Norton: Choosing our words wisely
In no time in history has it been more important to follow the guidance of choosing our words wisely. And I am not making that statement lightly or in reference to the sensitivity and divisiveness happening locally, nationally, or even globally right now. My belief has always been that we should choose our words wisely. And regardless of whom we are speaking with, make each word that we use a winning word.
Coming slowly out of quarantine and isolation, many of us have become very comfortable speaking our minds and sharing our opinions of the current environment we are living in as we all deal with the health care fallout of the pandemic, the ensuing recession, and the Black Lives Matter movement. Many of us are also dealing with other personal situations that are causing heartache and stress.
There are some very real and raw emotions coming from every direction as remaining healthy, financially stable, and feeling safe from harm are competing with the reality and expectations of justice and equality for all, and possibly the return of the coronavirus.
Our freedom of speech and freedom of expression has certainly been tested, stretched, and has even crossed the line in many cases.
Here is the hard question: If we are free to choose our words, why aren’t we choosing winning words when we speak with one another? Even before the pandemic, the recession, or the Black Lives Matter movement, we seemed to be working ourselves up into a frenzy with our quick responses and heated replies.
Building winning relationships within our families, our circle of friends, at work, across political aisles, and within society will never happen with words of anger, resentment, violence, revenge, intolerance, or injustice. Healing and winning relationships can never take place with competing sources of media who seem to have very different agendas and priorities.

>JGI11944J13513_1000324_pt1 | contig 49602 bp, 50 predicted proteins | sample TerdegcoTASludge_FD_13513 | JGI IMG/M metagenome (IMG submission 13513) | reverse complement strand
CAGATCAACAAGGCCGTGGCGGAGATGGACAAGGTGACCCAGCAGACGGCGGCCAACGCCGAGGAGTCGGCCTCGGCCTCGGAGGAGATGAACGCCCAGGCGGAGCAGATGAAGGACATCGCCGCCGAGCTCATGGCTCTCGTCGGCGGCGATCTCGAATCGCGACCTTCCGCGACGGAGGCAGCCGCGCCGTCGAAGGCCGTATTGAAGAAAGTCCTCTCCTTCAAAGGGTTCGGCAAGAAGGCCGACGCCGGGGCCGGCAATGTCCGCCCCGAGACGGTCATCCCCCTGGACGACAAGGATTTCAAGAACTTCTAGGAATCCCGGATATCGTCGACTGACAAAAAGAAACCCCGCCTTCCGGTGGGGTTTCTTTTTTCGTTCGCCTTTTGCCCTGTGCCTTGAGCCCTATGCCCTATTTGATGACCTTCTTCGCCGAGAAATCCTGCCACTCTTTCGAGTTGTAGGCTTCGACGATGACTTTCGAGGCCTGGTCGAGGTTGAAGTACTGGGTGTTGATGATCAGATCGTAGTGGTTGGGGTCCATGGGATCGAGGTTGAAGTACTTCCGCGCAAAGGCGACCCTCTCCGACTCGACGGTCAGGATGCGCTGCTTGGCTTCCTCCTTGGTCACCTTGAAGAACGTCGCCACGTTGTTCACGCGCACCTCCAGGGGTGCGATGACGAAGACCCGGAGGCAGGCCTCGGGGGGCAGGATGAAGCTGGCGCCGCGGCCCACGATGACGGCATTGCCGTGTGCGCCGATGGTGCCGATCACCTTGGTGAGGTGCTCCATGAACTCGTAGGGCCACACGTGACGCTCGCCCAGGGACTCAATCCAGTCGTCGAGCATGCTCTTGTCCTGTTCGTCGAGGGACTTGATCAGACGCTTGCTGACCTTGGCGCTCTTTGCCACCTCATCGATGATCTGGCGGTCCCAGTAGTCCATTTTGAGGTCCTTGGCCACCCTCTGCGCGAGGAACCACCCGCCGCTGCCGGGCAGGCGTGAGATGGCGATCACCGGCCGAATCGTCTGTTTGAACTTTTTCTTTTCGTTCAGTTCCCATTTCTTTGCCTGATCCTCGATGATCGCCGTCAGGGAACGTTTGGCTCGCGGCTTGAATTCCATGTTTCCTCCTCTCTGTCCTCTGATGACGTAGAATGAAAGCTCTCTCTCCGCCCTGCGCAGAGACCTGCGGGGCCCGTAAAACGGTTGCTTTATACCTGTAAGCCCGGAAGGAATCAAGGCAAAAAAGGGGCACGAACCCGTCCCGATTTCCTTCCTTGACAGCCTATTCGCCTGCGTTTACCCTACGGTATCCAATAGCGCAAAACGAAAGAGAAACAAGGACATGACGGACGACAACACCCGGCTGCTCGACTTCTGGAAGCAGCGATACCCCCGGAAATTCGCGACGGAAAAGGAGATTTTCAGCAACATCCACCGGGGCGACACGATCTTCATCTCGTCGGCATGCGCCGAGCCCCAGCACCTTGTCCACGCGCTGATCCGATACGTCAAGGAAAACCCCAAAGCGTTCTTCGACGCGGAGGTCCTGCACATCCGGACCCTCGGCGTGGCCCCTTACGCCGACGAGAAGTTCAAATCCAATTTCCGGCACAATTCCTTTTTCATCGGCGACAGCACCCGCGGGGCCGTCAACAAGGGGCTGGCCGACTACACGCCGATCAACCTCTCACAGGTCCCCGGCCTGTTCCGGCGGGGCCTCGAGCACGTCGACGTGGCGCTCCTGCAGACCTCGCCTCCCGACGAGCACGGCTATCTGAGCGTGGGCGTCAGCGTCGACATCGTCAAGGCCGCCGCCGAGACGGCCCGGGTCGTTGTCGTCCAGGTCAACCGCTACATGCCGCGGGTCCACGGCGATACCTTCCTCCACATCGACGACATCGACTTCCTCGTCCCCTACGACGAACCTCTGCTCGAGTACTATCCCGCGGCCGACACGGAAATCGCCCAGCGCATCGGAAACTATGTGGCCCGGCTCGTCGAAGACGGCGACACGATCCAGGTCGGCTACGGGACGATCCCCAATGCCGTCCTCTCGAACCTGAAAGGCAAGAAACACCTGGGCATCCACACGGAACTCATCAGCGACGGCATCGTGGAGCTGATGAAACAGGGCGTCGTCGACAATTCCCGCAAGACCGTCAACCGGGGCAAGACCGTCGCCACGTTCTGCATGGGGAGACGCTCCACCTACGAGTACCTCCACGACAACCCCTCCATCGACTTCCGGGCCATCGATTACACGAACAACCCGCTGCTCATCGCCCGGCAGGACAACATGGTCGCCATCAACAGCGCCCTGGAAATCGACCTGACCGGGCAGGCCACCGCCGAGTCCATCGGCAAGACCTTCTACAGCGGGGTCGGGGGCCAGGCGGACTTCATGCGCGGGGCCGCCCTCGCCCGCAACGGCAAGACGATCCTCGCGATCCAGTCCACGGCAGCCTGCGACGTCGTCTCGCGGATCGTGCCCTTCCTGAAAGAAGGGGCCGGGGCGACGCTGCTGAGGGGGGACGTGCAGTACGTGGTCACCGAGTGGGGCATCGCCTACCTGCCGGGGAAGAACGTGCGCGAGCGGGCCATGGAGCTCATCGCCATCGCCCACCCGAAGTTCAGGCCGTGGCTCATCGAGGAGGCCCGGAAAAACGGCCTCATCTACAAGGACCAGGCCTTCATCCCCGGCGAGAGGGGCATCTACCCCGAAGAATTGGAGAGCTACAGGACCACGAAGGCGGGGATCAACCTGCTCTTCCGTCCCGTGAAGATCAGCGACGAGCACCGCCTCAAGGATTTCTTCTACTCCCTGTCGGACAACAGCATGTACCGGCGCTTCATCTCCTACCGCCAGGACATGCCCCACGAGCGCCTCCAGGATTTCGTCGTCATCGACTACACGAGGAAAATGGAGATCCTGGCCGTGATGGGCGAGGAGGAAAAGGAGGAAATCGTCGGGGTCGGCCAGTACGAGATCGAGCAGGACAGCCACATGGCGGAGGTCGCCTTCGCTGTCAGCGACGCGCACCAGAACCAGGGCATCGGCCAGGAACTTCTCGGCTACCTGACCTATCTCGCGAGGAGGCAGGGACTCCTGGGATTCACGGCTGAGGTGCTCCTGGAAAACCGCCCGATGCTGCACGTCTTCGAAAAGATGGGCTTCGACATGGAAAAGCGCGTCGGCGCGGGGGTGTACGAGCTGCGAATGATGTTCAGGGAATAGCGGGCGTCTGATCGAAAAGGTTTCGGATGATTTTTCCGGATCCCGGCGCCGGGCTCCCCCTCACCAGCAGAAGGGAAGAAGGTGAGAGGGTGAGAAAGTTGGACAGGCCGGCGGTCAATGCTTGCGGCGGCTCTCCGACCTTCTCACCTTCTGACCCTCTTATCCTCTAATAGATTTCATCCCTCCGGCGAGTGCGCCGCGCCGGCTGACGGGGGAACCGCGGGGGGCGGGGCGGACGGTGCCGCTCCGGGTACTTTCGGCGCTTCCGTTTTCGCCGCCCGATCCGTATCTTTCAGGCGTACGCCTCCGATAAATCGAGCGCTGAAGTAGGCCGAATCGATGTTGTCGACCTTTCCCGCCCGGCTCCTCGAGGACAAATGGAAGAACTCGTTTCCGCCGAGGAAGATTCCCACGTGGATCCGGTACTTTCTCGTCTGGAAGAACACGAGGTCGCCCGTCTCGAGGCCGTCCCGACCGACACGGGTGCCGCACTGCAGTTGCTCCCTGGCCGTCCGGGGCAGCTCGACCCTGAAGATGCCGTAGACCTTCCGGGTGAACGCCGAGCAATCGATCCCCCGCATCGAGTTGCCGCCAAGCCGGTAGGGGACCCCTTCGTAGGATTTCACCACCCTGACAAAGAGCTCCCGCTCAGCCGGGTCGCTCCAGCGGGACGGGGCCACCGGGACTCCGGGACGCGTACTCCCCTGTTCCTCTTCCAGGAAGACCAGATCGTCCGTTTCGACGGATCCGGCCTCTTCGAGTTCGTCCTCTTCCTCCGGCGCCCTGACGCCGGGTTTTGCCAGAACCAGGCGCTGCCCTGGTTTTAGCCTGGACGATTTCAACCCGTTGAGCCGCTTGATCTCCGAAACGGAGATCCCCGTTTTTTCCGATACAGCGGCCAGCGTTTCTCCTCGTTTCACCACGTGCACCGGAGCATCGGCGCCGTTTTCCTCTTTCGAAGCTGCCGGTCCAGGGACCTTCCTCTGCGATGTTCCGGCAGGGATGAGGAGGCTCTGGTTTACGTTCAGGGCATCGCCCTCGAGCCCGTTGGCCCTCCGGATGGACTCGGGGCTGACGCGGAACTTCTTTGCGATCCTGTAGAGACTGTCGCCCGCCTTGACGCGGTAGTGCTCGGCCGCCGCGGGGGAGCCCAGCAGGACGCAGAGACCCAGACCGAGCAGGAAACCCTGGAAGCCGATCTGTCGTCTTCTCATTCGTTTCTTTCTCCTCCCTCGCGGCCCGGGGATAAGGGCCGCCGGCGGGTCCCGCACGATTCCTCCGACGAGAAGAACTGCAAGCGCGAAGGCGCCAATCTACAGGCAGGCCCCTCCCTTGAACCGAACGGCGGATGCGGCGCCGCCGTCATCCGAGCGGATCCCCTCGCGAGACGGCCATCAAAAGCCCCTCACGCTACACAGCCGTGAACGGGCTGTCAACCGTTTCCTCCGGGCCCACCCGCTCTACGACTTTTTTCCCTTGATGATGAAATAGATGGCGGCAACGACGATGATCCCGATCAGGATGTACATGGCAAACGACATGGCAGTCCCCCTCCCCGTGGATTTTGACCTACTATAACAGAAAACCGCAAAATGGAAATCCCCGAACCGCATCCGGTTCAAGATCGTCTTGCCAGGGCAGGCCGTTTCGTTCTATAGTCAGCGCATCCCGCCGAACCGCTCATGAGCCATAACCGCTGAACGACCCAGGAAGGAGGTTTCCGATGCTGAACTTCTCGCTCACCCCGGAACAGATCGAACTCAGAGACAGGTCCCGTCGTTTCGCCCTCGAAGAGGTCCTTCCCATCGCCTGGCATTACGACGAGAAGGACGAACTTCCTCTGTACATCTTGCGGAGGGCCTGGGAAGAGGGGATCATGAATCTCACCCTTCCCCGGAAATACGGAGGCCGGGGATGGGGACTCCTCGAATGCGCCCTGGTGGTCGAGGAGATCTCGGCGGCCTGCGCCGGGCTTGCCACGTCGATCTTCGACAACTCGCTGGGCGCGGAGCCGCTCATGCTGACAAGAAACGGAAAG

Healing and rebuilding relationships of any kind occur when we use words of love, grace, mercy, kindness, gentleness, hope, encouragement, inspiration, and forgiveness. And remember, we have free speech and the freedom of expression, and that we get to choose our words and how we express ourselves.
Whether we use those words or expressions in an email, in a text, over the phone, in a virtual meeting, in a social media post, at the local coffee shop, in a column, or from a podium, we own our word choices and the effect and impact that they have on others, and in the long run, even the impact they can have on us personally.
What are winning words? Winning words are real, sincere, and based on our true beliefs. Winning words are not manipulative, fake, or meant to placate anyone. And yes, if you have read this column at any time for the past 12 years, you are already aware of how often I speak to the importance of the vocabulary we should use and the word bank we should keep handy when we communicate with one another. A word bank that is filled with words that speak to solutions, opportunity, benevolence, charity, generosity, positivity, justice, and goodness.
The times we are living in call for each one of us to choose our words and choose them wisely. It is a time to be direct, authentic, and just. It is a time to stand behind our convictions, and I stand behind the conviction that the words we use can tear us apart, or they can be used to rebuild any relationship and even a society that is hurting, hurting as badly as our society is right now.
So how about you? How are the words that you are choosing to use affecting others? How are they impacting you personally? I would love to hear how you are choosing your words wisely at firstname.lastname@example.org and when we can fill our ears, minds, hearts, and mouths with the words of love and kindness and love and forgiveness, it really will be a better than good week and help us all to get on the path of healing and recovery.
Michael Norton is the grateful CEO of Tramazing.com, a personal and professional coach, and a consultant, trainer, encourager, and motivator to businesses of all sizes.
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